Concussions are classified as traumatic brain injuries. They occur in various sports and affect athletes at all levels, from little leaguers to professionals.
Concussions in sports have become a significant issue. It has made headlines in recent years due to reports about the dangers of returning to the sport soon, in addition to research results on the lengthy impacts of the injury.
Recognizing concussions and providing appropriate treatment is particularly important for athletes because they typically take longer to recover than adults.
Furthermore, coaches, parents, and school administrators must be aware that concussion can cause various symptoms and can intrude not only with sports participation but also with school and social relationships. Most athletes will recover entirely from trauma, and knowing the different signs can aid healing.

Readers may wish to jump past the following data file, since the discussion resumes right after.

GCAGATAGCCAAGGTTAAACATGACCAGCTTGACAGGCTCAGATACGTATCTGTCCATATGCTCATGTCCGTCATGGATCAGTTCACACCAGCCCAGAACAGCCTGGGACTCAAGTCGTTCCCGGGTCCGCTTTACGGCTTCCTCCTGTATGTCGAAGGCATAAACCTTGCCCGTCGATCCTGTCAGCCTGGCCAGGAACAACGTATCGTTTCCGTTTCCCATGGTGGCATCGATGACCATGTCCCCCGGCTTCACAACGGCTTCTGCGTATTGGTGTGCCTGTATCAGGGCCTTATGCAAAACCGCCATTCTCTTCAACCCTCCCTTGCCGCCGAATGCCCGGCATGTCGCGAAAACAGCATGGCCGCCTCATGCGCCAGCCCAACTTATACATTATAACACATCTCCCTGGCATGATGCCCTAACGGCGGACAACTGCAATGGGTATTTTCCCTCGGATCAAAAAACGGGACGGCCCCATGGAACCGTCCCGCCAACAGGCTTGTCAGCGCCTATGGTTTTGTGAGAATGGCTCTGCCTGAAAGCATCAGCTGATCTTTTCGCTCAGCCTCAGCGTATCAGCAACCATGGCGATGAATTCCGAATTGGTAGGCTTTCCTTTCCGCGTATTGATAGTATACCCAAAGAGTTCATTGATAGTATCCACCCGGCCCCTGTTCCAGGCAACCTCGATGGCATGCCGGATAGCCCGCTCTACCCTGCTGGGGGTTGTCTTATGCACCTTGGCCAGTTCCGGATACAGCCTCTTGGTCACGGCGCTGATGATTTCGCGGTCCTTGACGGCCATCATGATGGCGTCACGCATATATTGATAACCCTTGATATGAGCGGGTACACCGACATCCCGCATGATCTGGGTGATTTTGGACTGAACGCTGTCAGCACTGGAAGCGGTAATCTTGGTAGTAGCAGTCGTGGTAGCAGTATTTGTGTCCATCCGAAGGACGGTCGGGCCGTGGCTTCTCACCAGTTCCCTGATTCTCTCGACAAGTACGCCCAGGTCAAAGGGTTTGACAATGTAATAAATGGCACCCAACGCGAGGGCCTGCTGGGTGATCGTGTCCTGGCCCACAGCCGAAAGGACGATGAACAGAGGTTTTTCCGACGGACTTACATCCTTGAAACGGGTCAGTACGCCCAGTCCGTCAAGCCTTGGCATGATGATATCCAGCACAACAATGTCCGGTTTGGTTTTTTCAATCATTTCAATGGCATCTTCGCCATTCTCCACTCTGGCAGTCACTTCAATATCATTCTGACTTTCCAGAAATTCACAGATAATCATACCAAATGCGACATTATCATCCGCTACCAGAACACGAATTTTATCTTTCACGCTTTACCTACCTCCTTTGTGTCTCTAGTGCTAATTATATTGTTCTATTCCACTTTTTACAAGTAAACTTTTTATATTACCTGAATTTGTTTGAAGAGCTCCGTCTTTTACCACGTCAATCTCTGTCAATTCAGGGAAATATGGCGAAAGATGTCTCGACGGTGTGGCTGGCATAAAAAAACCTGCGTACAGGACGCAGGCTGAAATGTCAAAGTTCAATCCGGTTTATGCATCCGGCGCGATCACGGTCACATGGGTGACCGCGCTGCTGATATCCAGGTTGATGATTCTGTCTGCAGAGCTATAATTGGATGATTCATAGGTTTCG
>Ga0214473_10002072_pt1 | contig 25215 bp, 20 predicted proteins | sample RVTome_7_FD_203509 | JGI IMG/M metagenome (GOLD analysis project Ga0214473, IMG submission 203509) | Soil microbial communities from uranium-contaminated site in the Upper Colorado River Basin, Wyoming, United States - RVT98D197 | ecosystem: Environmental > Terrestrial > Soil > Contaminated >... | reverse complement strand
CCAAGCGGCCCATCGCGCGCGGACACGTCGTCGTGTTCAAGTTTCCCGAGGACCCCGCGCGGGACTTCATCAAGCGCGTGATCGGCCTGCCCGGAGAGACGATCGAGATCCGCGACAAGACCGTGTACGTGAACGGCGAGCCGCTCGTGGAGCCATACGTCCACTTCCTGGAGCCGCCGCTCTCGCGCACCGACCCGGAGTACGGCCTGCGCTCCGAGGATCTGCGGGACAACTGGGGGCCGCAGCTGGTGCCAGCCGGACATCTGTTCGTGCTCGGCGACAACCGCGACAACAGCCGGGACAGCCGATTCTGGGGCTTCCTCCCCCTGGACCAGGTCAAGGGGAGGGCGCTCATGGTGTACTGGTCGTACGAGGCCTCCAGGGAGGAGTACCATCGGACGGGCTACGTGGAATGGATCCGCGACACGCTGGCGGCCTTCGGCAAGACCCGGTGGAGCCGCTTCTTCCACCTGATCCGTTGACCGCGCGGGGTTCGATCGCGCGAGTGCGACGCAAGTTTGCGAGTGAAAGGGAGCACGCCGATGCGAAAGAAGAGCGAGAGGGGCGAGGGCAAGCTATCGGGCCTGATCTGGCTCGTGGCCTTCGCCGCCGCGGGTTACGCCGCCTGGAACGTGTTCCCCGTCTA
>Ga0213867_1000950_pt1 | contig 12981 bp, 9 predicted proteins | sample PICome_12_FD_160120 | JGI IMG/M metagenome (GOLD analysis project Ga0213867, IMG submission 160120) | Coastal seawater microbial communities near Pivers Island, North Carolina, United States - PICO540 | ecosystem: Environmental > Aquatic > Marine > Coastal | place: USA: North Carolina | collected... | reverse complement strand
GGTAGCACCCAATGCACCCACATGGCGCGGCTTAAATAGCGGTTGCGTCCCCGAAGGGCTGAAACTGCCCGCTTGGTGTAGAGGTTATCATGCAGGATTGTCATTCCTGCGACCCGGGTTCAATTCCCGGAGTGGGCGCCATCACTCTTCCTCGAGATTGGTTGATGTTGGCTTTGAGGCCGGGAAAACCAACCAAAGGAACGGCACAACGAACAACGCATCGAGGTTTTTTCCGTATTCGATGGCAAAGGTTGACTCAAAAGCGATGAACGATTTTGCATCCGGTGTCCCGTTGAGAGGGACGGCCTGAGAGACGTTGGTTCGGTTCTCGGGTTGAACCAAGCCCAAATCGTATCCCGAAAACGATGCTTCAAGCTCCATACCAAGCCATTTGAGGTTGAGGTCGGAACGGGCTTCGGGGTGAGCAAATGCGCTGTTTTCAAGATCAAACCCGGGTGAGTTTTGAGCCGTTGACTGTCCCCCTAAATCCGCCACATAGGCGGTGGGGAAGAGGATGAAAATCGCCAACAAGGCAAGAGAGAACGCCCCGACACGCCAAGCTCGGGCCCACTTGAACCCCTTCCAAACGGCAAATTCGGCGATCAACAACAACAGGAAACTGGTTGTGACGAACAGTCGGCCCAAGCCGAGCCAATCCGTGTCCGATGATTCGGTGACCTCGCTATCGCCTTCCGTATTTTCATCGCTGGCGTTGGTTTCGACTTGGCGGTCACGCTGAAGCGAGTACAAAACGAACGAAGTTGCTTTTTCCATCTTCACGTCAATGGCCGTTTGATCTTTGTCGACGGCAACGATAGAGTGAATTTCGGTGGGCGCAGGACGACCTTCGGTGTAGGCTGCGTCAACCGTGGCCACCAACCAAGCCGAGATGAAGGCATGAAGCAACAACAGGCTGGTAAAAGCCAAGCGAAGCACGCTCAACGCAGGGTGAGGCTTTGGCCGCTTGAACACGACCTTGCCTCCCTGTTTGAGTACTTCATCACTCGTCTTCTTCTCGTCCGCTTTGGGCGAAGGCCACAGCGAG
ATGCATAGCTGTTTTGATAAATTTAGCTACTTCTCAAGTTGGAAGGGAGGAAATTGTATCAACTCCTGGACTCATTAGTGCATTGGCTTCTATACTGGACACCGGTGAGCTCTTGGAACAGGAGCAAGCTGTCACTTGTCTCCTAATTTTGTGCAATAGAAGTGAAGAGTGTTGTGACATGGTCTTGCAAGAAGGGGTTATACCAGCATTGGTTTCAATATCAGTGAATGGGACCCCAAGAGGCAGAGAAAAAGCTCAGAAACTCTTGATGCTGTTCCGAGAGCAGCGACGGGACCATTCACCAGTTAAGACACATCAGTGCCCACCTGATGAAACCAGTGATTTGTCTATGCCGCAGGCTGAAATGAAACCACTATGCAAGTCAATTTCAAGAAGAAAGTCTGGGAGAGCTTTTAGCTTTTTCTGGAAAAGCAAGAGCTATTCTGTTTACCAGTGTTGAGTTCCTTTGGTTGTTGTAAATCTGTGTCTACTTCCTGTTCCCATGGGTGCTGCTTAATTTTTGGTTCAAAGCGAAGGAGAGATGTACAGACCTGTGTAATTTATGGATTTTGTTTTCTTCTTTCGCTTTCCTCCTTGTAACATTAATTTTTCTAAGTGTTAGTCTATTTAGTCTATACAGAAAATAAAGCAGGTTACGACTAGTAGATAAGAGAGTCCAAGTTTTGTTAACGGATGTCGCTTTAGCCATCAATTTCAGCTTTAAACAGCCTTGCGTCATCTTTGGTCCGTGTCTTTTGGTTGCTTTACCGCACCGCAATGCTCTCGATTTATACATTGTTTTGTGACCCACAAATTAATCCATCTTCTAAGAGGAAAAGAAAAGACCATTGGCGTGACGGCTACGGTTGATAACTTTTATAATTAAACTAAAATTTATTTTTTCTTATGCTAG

Despite numerous attempts by specialists, there is no universally accepted definition of concussion. It is unknown whether a concussion causes any brain damage. Imaging tests, such as computed tomography (CT) scans and magnetic resonance imaging (MRI) scans, generally do not detect any brain damage in concussion patients, such as bruising or bleeding.
However, a concussion temporarily impairs how the brain functions and processes information. After a trauma, for example, a patient may experience difficulties with balance, coordination, memory, and speech.
Concussion symptoms are usually transient. The majority of people recover in 7 to 10 days. Sadly, once athletes have suffered a concussion, they are more vulnerable to further concussions. Concussions can also have long-term effects, so prevention is critical.
A concussion is derived from the Latin word concusses, which means “to shake violently.” Trauma occurs when a force acts the brain to rush back and forth within the skull. This can be caused by a direct blow or a blow to the body that forces the head to rotate quickly.
Concussions are more common in certain sports, such as football, ice hockey, and soccer, but they can occur in any sport or recreational activity.